Wednesday, October 17, 2007

Editorial, Globe and Mail, SAFE INJECTION SITES

Renew Insite's licence
626 words
27 August 2007
The Globe and Mail
2007 CTVglobemedia Publishing Inc. All Rights Reserved.

Speaking to the Canadian Medical Association last week, federal Health Minister Tony Clement was non-committal on the future of Vancouver's safe injection site. But he seemed to be leaning against extending Insite's licence when it expires at year's end, telling doctors that recent research has cast doubt on the pilot project's usefulness.

Where is Mr. Clement getting his information? He hasn't said. Most likely it is from a well-publicized article published this past spring in the Journal of Global Drug Policy and Practice. The report was authored by Colin Mangham, the director of research for the Drug Prevention Network of Canada, a hard-line organization. Last year, former Reform MP Randy White, the then-head of the network, lauded what he saw as the Conservative government's tough approach on drugs. “A new National Drug Strategy, mandatory minimum prison sentences and large fines for marijuana grow operations, a nationwide awareness campaign, withdrawal of support for injection sites, a crackdown on drug crime and no marijuana decriminalization legislation is a breath of fresh air for Canadians, as well as a reflection of real leadership we have not seen in decades in Canada,” he enthused.

Unsurprisingly, much of the report put out by Mr. White's research director reads more like a rant against the “ideology” of harm-reduction and its alleged infiltration into society than a scientific study. It contains no first-hand research; the bulk of its findings consist of simplistic efforts to poke holes in the litany of more serious studies demonstrating Insite's benefits.
Indeed, virtually all serious research suggests that the program has had considerable benefits with little downside. Reports in reputable medical journals such as The Lancet and the BMJ (British Medical Journal) have shown that Insite reduces needle-sharing in the community, reducing the spread of disease. While 500 users overdosed at Insite over a two-year period, onsite medical assistance prevented a single one from dying – something that would never have been the case on the street.

Far from encouraging drug use, as its opponents claim, Insite has encouraged addicts to kick their habits. Over a one-year period of study, it made 2,000 referrals, 40 per cent of them to addiction counselling. One in five regular visitors to the site enlisted in detoxification programs – resulting, said a recent report in the British medical journal Addictions, in a 30-per-cent rise in the number of local addicts making use of such services. Similar findings were reported last year in the New England Journal of Medicine.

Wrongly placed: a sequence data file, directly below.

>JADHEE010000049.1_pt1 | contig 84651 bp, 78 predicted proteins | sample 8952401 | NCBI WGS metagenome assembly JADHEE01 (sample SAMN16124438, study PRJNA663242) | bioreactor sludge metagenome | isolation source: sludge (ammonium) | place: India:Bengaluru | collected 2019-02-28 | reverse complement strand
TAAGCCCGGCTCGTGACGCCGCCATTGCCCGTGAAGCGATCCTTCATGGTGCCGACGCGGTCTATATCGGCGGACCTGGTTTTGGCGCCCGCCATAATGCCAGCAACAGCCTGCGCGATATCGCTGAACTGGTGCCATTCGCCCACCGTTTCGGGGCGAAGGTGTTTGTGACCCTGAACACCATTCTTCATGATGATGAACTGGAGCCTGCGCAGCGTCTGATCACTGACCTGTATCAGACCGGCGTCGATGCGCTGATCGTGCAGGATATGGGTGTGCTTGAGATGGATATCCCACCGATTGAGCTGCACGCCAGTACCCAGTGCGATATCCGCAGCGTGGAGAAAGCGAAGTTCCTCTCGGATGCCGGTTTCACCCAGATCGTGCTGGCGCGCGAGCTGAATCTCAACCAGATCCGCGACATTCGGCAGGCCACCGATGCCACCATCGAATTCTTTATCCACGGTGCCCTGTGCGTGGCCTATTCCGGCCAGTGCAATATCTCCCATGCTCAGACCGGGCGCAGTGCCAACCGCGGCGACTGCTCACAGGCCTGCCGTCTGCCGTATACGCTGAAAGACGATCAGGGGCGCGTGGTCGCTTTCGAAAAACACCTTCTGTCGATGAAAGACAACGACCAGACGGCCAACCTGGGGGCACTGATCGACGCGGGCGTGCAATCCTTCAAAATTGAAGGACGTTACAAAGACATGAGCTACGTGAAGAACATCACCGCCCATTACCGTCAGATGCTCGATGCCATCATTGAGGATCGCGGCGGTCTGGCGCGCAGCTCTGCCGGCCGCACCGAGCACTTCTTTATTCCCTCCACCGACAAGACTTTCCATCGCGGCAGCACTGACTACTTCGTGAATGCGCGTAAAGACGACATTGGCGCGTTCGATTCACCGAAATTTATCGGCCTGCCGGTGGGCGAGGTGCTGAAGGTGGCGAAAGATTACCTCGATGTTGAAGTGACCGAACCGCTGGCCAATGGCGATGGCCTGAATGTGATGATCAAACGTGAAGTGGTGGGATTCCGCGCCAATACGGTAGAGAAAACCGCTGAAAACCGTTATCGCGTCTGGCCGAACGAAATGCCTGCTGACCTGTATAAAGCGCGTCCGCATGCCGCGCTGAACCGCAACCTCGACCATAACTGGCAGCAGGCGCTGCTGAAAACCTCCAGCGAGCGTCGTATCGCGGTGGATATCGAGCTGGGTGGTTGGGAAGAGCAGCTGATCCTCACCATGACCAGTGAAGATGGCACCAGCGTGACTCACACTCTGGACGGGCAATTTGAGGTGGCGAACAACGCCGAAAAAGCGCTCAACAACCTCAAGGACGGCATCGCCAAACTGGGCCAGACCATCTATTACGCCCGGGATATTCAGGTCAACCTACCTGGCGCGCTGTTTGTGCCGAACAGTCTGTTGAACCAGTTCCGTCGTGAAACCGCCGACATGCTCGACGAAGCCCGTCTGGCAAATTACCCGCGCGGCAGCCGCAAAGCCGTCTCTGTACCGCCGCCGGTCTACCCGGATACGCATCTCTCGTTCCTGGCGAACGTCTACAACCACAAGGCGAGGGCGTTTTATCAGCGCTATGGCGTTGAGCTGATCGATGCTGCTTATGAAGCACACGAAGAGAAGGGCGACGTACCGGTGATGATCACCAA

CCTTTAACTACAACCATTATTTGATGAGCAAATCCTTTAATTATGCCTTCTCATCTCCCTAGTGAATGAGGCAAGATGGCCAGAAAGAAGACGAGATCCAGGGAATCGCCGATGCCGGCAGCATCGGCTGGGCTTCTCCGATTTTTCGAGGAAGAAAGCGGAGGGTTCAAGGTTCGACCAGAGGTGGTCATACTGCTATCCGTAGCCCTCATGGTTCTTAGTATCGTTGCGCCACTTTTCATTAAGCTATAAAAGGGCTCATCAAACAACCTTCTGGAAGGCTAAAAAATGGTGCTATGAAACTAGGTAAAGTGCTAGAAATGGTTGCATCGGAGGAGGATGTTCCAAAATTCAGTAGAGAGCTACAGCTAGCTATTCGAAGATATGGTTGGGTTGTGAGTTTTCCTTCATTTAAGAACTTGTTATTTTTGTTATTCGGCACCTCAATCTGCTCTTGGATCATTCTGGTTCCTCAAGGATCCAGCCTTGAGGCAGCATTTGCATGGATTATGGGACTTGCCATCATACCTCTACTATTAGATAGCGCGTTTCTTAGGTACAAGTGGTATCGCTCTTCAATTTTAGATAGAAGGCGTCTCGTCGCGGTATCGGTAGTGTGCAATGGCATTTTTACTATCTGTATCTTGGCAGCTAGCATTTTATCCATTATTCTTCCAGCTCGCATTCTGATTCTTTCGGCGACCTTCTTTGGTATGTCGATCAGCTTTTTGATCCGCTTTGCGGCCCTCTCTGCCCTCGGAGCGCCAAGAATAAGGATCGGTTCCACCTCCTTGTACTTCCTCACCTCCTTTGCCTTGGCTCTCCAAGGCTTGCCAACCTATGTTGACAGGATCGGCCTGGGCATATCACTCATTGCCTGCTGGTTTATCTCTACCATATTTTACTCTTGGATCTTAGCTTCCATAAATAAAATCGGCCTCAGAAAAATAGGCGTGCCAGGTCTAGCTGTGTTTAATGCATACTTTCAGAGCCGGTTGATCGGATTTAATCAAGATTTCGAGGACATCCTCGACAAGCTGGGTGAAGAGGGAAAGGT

Last week, a group of 134 prominent Canadian doctors and health professionals endorsed a commentary by Dr. Stephen Hwang in the journal Open Medicine calling for Insite to be continued on the basis that it “provide[s] a number of benefits, including reduced needle sharing, decreased public drug use, fewer publicly discarded syringes, and more rapid entry into detoxification services by persons using the facility.” And while the RCMP has been critical of Insite, Vancouver's police department – which is on the ground and thus aware that harm reduction makes the streets safer – has endorsed it.

Unfortunately, it appears that no amount of evidence will convince the Conservatives, skeptical since the project was launched in 2003, of Insite's value. Desperate, local activists and drug users are going to court to argue that closing Insite would violate addicts' Charter rights. That seems a dubious proposition; ultimately the government will likely be free to decide whether or not to keep the program. But if Mr. Clement resists any urge to cherry-pick his information and looks at the overwhelming body of evidence, it should not be a difficult decision.

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